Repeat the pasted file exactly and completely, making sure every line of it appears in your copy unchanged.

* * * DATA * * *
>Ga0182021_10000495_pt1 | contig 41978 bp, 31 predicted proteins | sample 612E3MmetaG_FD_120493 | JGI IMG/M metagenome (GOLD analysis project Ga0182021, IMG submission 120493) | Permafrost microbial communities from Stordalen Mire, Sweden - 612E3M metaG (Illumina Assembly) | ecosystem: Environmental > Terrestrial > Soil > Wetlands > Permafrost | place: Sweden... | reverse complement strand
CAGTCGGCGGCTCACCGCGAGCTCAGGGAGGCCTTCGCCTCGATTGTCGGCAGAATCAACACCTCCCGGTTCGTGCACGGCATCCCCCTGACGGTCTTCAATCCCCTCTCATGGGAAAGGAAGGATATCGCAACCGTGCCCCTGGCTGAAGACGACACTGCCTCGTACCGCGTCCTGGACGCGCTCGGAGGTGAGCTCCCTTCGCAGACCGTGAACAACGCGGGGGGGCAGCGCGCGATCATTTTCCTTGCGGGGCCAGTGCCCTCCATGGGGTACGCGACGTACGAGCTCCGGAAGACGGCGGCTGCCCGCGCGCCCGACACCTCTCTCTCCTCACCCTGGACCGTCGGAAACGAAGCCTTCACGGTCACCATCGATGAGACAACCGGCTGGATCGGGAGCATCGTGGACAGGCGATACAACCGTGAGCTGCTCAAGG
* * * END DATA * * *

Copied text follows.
>Ga0182021_10000495_pt1 | contig 41978 bp, 31 predicted proteins | sample 612E3MmetaG_FD_120493 | JGI IMG/M metagenome (GOLD analysis project Ga0182021, IMG submission 120493) | Permafrost microbial communities from Stordalen Mire, Sweden - 612E3M metaG (Illumina Assembly) | ecosystem: Environmental > Terrestrial > Soil > Wetlands > Permafrost | place: Sweden... | reverse complement strand
CAGTCGGCGGCTCACCGCGAGCTCAGGGAGGCCTTCGCCTCGATTGTCGGCAGAATCAACACCTCCCGGTTCGTGCACGGCATCCCCCTGACGGTCTTCAATCCCCTCTCATGGGAAAGGAAGGATATCGCAACCGTGCCCCTGGCTGAAGACGACACTGCCTCGTACCGCGTCCTGGACGCGCTCGGAGGTGAGCTCCCTTCGCAGACCGTGAACAACGCGGGGGGGCAGCGCGCGATCATTTTCCTTGCGGGGCCAGTGCCCTCCATGGGGTACGCGACGTACGAGCTCCGGAAGACGGCGGCTGCCCGCGCGCCCGACACCTCTCTCTCCTCACCCTGGACCGTCGGAAACGAAGCCTTCACGGTCACCATCGATGAGACAACCGGCTGGATCGGGAGCATCGTGGACAGGCGATACAACCGTGAGCTGCTCAAGG